Marjorie Harris is an organophyte, agrologist, consultant, and verification officer in BC. She offers organic nutrient consulting and verification services supporting natural systems.

Feature photo: Bombus Impatiens. Credit: Katja Schulz

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Fresh Starts at Shalefield Organic Gardens

in Farmer Focus/Organic Stories
Veggie crops at Shalefield Organic Gardens

Hannah Roessler

You don’t need to be young to succeed as a new farmer, as this intrepid pair from the Columbia Valley are proving.“There is just so much shale in the field, we’re always picking up rocks – so there you have it: “Shalefield Farm” was born!” explains Yolanda Versterre when I ask her about the name of the farm in Lindell Beach, BC she owns with her partner Brian Patterson.

The story of Yolanda and Brian’s entry into farming puts a fresh twist on the new farmer tale: as Yolanda puts it, “we are old young farmers.” While discussions of the aging farmer base and the challenges faced by young entrants into farming are a frequent theme in farming news, its not often we hear about people embarking on farming careers later in life.

“There is just so much shale in the field, we’re always picking up rocks – so there you have it: “Shalefield Farm” was born!”

Brian has owned the 10-acre property south of Chilliwack, near Cultus Lake, for many years, but Shalefield Organic Gardens only started taking off in 2005, when Brian began his professional life as a farmer — at the ripe young age of 55! He had been laid off from his job as a printer, as new mechanization and technology made his job of 35 years obsolete. It was an opportunity for a new start, and Brian began growing blueberries, raspberries and garlic — no longer as a hobby, but with an eye towards making money.

Inevitably, there were challenges in the transition from hobby farmer to professional grower. As Yolanda describes it, “Brian had been growing one row, so then he just started growing 10 rows! But of course, everything changes with scale, doesn’t it?”

Yolanda and Brian of Shalefield Organic GardensWhile Brian had years of experience growing vegetables for family and friends, Yolanda was completely new to farming. She had moved to BC after working as an operating room nurse in Holland, and met Brian while they were both enjoying their other hobby – trail running. Did this athletic training prepare them to be the successful farmers they are now? Certainly farming requires stamina: “It’s a LOT of work,” Yolanda sighs, noting that they’ve given up trail running, along with tennis, since farming provides all the exercise they have time or energy for!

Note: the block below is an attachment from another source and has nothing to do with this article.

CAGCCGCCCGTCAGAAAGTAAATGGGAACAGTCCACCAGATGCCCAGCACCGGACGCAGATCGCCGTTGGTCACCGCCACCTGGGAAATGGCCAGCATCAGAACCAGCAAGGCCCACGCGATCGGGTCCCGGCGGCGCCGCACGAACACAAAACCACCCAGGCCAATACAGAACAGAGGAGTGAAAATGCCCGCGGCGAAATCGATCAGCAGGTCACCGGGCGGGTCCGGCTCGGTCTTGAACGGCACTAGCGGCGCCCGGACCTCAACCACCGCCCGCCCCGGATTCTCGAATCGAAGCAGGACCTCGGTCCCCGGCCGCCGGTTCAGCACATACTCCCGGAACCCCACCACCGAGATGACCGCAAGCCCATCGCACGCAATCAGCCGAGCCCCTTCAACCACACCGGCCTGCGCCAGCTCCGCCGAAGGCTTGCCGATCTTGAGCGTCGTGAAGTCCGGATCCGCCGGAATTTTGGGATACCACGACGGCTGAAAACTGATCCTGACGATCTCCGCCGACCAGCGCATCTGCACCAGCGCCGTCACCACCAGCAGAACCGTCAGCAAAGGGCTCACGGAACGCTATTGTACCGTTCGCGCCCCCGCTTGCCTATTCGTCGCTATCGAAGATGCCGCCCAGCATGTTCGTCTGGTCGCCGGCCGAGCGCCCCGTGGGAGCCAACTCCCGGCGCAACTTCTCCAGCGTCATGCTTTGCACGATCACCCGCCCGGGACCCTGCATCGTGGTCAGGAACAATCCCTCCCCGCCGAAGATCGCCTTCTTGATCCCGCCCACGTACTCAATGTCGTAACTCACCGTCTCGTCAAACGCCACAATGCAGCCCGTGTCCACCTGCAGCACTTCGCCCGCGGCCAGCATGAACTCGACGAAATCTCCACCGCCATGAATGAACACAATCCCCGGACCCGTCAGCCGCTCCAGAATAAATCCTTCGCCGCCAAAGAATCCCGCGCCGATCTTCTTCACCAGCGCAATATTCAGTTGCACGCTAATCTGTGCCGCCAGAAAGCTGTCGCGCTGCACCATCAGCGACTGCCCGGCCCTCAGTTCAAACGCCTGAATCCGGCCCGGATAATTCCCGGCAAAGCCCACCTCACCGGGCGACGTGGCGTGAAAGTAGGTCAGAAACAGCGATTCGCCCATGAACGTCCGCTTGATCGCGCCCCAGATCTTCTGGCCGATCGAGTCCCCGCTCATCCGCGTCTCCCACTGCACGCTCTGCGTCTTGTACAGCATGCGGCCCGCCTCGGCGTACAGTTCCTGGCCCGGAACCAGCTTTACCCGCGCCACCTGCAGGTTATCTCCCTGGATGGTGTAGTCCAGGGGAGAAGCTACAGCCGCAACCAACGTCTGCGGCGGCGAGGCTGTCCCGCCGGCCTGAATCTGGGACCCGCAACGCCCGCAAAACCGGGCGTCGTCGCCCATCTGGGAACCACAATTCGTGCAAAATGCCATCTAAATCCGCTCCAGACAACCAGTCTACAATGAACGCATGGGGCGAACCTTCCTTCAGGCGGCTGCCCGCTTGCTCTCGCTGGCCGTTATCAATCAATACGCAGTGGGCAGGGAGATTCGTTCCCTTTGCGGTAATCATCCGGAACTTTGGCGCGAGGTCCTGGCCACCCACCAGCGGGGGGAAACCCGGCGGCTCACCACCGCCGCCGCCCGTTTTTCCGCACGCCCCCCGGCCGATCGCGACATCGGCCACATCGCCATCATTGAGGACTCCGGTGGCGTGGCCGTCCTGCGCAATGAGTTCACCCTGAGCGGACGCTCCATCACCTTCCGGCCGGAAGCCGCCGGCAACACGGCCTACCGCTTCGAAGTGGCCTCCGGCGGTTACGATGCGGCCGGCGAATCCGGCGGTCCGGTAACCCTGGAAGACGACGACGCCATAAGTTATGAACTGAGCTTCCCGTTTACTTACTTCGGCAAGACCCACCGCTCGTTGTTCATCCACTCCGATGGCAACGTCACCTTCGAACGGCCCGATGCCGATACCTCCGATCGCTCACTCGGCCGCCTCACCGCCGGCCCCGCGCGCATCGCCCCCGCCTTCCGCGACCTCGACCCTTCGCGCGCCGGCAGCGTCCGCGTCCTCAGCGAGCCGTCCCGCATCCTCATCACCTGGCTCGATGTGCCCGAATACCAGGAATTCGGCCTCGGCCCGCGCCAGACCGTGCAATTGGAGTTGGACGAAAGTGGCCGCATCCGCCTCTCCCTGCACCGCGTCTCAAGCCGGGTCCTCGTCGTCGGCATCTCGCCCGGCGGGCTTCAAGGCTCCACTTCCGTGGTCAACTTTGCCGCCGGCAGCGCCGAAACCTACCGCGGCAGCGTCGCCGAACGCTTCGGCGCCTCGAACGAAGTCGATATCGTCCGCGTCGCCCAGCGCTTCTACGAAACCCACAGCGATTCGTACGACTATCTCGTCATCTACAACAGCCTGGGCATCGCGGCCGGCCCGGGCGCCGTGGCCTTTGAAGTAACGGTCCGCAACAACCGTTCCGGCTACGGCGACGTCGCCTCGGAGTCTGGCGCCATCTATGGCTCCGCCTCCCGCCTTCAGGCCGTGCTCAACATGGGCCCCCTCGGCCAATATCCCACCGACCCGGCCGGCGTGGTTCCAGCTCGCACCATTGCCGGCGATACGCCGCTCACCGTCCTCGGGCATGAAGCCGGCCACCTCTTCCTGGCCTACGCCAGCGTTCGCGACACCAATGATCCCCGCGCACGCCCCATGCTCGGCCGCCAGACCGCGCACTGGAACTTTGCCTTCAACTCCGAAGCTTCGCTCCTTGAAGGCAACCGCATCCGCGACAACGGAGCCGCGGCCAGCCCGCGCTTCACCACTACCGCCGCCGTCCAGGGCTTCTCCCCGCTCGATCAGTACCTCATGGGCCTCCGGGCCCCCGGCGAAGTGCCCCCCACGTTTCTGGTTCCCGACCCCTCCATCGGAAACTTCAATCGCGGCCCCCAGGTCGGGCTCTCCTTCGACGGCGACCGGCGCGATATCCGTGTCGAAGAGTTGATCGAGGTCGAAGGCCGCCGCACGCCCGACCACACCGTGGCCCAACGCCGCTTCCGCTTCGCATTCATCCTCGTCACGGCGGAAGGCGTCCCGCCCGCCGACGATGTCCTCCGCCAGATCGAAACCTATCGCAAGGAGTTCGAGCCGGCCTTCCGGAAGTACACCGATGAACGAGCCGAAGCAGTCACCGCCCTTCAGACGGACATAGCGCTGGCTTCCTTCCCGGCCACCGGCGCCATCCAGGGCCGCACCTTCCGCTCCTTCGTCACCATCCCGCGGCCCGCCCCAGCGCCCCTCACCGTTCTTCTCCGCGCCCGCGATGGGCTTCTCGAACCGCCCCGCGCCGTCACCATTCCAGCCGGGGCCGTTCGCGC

Today, Yolanda and Brian and their dedicated staff have nine acres in production, growing strawberries, blueberries, raspberries, and a variety of field crops. They have a few experimental crops, such as ginger, which they source certified organic from Hawaii; it’s done very well this year, and it’s a hit with market customers. Sprouts are another Shalefield specialty crop, one they started to develop a source of farm income throughout the winter months. Their sprout blends, which they create using over 10 types of sprouts, are a customer favourite at the market.

Using Technology to Build Customer Loyalty

Yolanda explains that they mostly sell at farmers markets, and have started using a market share program to help retain customers. Customers can purchase a market share for either $500 or $250 and then receive a gift card for the amount, which they bring to the market with them. Yolanda scans the card with an iphone app, which subtracts the amount of their purchase and sends an email to the customer to let them know how much credit they have left on their card.

This year they are expanding into a CSA program and they are determined to provide a veggie box to a family in need. They’ll need to attract 50 CSA box customers to attain this goal, and are well on the way there. As Yolanda notes, “how many times do you just have the one bunch of carrots left that didn’t sell, just because it’s that last bunch of carrots? I’ve asked for a lot of help from other people to get to this stage of farming and I am so, so very grateful for what I get to do in my life, because farming allows me to eat so healthy and live well. And I really want to help someone else access that.”

Yolanda and Brian’s experiences starting their farming business at Shalefield Organic Gardens makes it clear that, whatever age you begin farming, a willingness to learn new things and take chances is the first requirement.

A Biodynamic Commitment

Growing up in Holland, Yolanda became familiar early on with the use of homeopathics for healing. Today, she and Brian practice biodynamic agriculture at Shalefield, and Yolanda feels the philosophy behind biodynamics fits with the ethic of healing holistically. Following biodynamic cycles can be challenging given the tight rotations of market growing, but the pair are committed to making it work for their operation. Yolanda and Brian’s experiences starting their farming business at Shalefield Organic Gardens makes it clear that, whatever age you begin farming, a willingness to learn new things and take chances is the first requirement. Add a big measure of love and commitment to the job and you’ve got a recipe for success: “We just love what we are doing. We are so excited about the fact that we are still here. We made it! It’s do-able. You can do it. You can make it happen.”


Hannah Roessler has farmed in Nicaragua, Washington, and BC, on permaculture farms, polyculture cafetals, organic market farms and a biodynamic vineyard. She has an MA in Environmental Studies and her research is focused on climate change and small-scale organic farming. She currently farms on the Saanich Peninsula on Vancouver Island.